Welcome to the Games & Society Lab

At the Games & Society Lab, our students and faculty are dedicated to the research and development of playful, interactive experiences. The aim is to advance our understanding of games as media and push the boundaries of what games can be.

The Games & Society Lab is a research hub at the Department of Game Design at Uppsala University Campus Gotland. Our researchers investigate how games impact the lives of designers, players, communities, and the broader society at large. We view games not as distinct from the “real world,” but as valid and meaningful experiences. Our research explores games as part of larger psychological, social, and cultural systems within which players operate.

Research at the Games & Society Lab

Our work focuses on three overall categories of research. These categories are often interdependent, mixing and overlapping with one another.

  1. Psychology of play,

  2. Cultures of play, and

  3. Transformative play.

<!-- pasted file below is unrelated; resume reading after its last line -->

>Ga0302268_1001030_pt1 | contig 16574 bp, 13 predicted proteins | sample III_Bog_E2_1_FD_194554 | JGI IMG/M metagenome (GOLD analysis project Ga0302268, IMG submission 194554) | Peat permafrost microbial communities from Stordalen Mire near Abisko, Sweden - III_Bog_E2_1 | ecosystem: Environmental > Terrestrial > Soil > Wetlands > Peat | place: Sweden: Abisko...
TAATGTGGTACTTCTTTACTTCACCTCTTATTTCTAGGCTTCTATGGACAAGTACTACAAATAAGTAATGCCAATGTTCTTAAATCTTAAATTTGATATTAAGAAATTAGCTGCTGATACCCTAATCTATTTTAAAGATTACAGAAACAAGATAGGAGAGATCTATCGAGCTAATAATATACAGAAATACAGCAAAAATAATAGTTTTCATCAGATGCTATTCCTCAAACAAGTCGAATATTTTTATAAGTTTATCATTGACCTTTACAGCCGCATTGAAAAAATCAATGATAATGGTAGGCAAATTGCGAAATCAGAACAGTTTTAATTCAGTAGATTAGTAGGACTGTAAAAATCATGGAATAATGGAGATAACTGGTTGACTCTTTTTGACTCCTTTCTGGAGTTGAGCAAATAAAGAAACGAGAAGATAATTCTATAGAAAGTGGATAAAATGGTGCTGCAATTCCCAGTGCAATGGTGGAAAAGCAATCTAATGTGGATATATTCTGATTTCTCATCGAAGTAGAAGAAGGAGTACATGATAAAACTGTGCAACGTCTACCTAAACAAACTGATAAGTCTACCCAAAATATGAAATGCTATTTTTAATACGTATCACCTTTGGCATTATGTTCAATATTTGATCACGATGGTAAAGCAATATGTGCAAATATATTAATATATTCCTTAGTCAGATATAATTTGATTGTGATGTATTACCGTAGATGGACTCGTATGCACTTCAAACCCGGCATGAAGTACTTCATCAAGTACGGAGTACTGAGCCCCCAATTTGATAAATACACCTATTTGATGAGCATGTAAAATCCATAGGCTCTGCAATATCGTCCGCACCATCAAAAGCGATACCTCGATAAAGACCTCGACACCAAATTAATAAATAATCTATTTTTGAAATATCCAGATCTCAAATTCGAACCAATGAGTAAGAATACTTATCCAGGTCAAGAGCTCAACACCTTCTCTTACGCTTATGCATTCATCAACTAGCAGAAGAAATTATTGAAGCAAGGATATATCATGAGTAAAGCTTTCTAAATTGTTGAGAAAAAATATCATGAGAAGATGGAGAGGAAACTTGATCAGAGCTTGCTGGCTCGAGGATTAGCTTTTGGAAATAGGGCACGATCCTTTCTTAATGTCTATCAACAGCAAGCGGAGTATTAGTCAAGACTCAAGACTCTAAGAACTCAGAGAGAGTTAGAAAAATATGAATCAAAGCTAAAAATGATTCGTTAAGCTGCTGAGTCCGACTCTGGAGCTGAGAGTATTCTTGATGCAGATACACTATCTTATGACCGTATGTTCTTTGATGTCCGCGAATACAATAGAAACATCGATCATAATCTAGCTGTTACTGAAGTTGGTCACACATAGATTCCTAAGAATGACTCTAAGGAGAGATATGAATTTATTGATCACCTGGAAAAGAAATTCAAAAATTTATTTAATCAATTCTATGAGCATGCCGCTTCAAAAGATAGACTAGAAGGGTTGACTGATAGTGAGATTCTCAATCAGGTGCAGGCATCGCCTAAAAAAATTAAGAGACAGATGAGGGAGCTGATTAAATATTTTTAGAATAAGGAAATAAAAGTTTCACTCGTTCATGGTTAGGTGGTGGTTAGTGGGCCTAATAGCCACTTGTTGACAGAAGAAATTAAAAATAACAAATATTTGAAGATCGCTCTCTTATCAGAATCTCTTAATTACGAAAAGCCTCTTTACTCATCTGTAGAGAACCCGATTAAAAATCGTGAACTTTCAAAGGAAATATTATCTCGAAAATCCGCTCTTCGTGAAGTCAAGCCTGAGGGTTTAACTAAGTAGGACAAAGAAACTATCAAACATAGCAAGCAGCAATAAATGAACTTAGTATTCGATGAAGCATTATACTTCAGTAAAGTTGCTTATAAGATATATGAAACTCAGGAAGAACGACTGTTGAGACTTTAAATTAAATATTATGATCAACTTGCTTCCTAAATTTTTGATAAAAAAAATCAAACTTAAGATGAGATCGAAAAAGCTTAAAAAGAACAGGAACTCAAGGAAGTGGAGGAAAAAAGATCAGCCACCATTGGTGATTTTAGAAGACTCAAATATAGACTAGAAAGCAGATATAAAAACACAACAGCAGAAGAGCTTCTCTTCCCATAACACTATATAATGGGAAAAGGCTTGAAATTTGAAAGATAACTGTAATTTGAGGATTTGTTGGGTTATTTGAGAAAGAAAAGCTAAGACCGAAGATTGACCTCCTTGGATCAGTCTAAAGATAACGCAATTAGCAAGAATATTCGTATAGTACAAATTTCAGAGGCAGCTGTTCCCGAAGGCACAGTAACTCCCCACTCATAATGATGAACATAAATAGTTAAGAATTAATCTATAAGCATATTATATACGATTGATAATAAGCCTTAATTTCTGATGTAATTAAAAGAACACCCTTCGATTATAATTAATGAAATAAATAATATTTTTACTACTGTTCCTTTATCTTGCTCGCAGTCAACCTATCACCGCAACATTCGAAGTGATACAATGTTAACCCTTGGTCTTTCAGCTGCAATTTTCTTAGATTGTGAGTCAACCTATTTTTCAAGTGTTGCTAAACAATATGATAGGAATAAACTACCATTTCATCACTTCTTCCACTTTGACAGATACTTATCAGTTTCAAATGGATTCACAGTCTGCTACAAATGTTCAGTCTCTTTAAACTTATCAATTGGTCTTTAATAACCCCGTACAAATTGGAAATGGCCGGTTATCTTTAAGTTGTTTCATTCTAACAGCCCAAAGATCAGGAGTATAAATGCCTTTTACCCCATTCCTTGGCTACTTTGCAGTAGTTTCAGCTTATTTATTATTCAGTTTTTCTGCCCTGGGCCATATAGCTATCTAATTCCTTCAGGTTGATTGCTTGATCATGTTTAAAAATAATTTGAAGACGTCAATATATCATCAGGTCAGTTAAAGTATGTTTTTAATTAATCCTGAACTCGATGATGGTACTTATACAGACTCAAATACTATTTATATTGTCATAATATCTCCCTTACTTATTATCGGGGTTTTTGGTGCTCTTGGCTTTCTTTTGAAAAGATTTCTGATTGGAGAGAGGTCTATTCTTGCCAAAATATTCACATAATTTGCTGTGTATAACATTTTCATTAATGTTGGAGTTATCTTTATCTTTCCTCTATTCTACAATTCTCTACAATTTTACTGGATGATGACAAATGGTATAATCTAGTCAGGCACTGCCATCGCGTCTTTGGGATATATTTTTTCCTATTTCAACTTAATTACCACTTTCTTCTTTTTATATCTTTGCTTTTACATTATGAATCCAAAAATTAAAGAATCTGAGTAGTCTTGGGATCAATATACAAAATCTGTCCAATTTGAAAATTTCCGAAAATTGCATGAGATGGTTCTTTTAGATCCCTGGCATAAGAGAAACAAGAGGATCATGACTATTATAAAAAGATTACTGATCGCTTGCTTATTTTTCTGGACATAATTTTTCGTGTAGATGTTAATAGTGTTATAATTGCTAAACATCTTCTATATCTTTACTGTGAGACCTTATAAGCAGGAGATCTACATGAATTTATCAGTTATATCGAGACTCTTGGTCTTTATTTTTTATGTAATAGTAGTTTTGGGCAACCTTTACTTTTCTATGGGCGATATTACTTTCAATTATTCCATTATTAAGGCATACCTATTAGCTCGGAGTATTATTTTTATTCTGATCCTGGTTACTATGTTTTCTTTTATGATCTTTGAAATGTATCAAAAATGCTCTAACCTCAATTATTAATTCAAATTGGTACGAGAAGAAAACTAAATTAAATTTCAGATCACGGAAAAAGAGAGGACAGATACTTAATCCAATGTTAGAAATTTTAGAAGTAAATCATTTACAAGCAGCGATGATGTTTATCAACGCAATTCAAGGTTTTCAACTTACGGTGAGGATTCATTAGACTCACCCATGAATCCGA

Our students and faculty come from all parts of the world and bring together a broad range of design and research interests. We study a wide variety of digital and analog games. Some examples include virtual, text-based, tabletop, board, live action role-playing (larp), and freeform games. The lab focuses on games in a variety of contexts. We study games taking place for their own sake, such as in leisure settings. We also investigate games designed for specific purposes, such as educational and therapeutic environments.

Students and faculty work together in the lab sharing their varied cultural backgrounds and expertise. We regularly cultivate collaborations with outside academics, researchers, developers, and industry leaders. The lab also hosts guest lectures, workshops, and roundtable discussions from international experts in the field.

Read more about how we explore Psychology of Play.

Read more about how we explore Cultures of Play.

Read more about how we explore Transformative Play.


Read about all our ongoing research projects.

Last modified: 2021-04-20